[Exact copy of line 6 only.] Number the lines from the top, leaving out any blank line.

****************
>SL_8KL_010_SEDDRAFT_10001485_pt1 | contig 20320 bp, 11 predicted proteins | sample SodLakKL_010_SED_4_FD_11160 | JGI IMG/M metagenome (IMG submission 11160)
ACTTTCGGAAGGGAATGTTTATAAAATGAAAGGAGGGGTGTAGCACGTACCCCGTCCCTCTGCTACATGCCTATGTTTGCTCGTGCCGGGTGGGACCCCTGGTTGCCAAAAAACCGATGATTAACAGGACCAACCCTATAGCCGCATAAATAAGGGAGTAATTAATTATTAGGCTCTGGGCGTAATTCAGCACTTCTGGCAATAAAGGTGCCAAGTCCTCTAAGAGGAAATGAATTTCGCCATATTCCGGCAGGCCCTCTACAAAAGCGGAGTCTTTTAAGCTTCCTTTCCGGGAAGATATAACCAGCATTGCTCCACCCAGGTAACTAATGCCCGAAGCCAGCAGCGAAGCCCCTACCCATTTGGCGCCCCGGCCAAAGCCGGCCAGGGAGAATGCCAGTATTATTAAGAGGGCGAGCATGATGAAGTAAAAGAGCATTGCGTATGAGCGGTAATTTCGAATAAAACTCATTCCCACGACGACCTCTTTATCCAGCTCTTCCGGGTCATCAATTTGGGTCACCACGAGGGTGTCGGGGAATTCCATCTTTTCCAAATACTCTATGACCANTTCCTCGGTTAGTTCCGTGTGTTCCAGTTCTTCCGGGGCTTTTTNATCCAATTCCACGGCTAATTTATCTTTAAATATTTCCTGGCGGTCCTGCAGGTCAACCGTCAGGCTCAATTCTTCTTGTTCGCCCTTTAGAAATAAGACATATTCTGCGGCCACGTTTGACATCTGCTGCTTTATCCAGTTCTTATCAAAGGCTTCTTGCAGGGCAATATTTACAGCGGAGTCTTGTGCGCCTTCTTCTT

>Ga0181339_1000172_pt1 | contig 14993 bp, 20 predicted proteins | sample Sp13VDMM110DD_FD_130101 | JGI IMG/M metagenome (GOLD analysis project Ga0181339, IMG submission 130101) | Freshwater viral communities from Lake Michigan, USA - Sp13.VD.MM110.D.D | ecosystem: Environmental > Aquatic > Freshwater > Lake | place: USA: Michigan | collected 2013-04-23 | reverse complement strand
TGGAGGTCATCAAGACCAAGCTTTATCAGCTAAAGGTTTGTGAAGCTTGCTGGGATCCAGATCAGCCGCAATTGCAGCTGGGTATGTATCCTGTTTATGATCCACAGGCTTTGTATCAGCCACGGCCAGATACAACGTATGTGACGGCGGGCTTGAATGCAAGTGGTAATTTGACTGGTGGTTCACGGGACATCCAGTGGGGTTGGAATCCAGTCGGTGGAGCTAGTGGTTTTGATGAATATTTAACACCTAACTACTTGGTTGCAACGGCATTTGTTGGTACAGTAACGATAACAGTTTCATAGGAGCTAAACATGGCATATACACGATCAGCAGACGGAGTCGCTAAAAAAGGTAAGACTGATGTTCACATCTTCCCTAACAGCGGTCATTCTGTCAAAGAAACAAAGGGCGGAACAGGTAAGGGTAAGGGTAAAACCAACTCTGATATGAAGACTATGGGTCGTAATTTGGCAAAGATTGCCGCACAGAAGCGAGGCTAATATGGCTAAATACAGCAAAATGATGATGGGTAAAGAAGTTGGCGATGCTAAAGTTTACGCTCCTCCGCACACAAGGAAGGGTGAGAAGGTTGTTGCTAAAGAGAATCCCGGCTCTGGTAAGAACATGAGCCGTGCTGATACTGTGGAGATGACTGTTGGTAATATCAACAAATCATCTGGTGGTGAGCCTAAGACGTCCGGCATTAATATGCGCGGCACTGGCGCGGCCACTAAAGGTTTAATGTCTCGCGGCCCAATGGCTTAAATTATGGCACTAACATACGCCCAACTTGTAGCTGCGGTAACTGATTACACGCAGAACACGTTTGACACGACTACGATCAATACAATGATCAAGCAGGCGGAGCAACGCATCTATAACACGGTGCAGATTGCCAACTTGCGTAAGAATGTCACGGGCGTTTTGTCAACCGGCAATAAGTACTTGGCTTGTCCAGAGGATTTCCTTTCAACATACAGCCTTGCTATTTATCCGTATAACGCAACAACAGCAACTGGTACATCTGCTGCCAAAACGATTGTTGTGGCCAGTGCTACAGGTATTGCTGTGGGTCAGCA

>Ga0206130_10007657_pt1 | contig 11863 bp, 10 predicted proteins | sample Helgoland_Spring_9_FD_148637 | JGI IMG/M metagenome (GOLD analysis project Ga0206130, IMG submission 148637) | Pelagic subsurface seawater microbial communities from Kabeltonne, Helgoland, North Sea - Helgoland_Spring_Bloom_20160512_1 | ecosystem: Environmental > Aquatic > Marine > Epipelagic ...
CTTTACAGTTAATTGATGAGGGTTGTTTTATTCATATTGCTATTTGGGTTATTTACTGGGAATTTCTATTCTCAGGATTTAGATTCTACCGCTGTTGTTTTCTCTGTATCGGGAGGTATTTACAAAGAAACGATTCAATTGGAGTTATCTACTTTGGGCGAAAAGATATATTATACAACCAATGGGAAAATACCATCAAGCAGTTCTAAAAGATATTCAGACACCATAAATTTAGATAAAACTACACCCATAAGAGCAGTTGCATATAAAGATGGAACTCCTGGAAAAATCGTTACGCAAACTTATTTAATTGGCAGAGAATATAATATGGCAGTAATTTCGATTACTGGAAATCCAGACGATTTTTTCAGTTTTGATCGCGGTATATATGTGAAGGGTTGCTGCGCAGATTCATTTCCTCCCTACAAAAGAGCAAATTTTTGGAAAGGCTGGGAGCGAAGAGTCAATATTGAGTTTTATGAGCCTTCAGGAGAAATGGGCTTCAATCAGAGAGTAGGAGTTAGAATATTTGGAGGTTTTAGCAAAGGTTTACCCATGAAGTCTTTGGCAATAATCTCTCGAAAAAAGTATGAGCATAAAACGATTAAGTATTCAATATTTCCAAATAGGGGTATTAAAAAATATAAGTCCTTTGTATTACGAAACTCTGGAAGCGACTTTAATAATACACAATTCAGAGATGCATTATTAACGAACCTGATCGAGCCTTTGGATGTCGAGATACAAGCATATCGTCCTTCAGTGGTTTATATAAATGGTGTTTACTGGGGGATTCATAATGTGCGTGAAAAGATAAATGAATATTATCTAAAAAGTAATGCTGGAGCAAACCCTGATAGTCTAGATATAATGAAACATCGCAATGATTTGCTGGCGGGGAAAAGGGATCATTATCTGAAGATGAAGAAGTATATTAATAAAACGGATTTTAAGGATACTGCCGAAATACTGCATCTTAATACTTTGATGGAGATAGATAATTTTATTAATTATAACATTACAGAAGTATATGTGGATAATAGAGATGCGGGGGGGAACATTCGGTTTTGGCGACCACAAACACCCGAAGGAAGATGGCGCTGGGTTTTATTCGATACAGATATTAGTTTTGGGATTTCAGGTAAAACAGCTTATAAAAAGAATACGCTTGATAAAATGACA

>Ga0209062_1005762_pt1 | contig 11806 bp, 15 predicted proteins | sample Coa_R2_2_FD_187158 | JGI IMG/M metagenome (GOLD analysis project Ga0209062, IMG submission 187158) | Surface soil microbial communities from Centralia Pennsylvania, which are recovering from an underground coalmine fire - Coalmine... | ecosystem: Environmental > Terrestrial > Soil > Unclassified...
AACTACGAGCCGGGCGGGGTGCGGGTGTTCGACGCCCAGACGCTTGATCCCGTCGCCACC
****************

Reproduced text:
CTTTACAGTTAATTGATGAGGGTTGTTTTATTCATATTGCTATTTGGGTTATTTACTGGGAATTTCTATTCTCAGGATTTAGATTCTACCGCTGTTGTTTTCTCTGTATCGGGAGGTATTTACAAAGAAACGATTCAATTGGAGTTATCTACTTTGGGCGAAAAGATATATTATACAACCAATGGGAAAATACCATCAAGCAGTTCTAAAAGATATTCAGACACCATAAATTTAGATAAAACTACACCCATAAGAGCAGTTGCATATAAAGATGGAACTCCTGGAAAAATCGTTACGCAAACTTATTTAATTGGCAGAGAATATAATATGGCAGTAATTTCGATTACTGGAAATCCAGACGATTTTTTCAGTTTTGATCGCGGTATATATGTGAAGGGTTGCTGCGCAGATTCATTTCCTCCCTACAAAAGAGCAAATTTTTGGAAAGGCTGGGAGCGAAGAGTCAATATTGAGTTTTATGAGCCTTCAGGAGAAATGGGCTTCAATCAGAGAGTAGGAGTTAGAATATTTGGAGGTTTTAGCAAAGGTTTACCCATGAAGTCTTTGGCAATAATCTCTCGAAAAAAGTATGAGCATAAAACGATTAAGTATTCAATATTTCCAAATAGGGGTATTAAAAAATATAAGTCCTTTGTATTACGAAACTCTGGAAGCGACTTTAATAATACACAATTCAGAGATGCATTATTAACGAACCTGATCGAGCCTTTGGATGTCGAGATACAAGCATATCGTCCTTCAGTGGTTTATATAAATGGTGTTTACTGGGGGATTCATAATGTGCGTGAAAAGATAAATGAATATTATCTAAAAAGTAATGCTGGAGCAAACCCTGATAGTCTAGATATAATGAAACATCGCAATGATTTGCTGGCGGGGAAAAGGGATCATTATCTGAAGATGAAGAAGTATATTAATAAAACGGATTTTAAGGATACTGCCGAAATACTGCATCTTAATACTTTGATGGAGATAGATAATTTTATTAATTATAACATTACAGAAGTATATGTGGATAATAGAGATGCGGGGGGGAACATTCGGTTTTGGCGACCACAAACACCCGAAGGAAGATGGCGCTGGGTTTTATTCGATACAGATATTAGTTTTGGGATTTCAGGTAAAACAGCTTATAAAAAGAATACGCTTGATAAAATGACA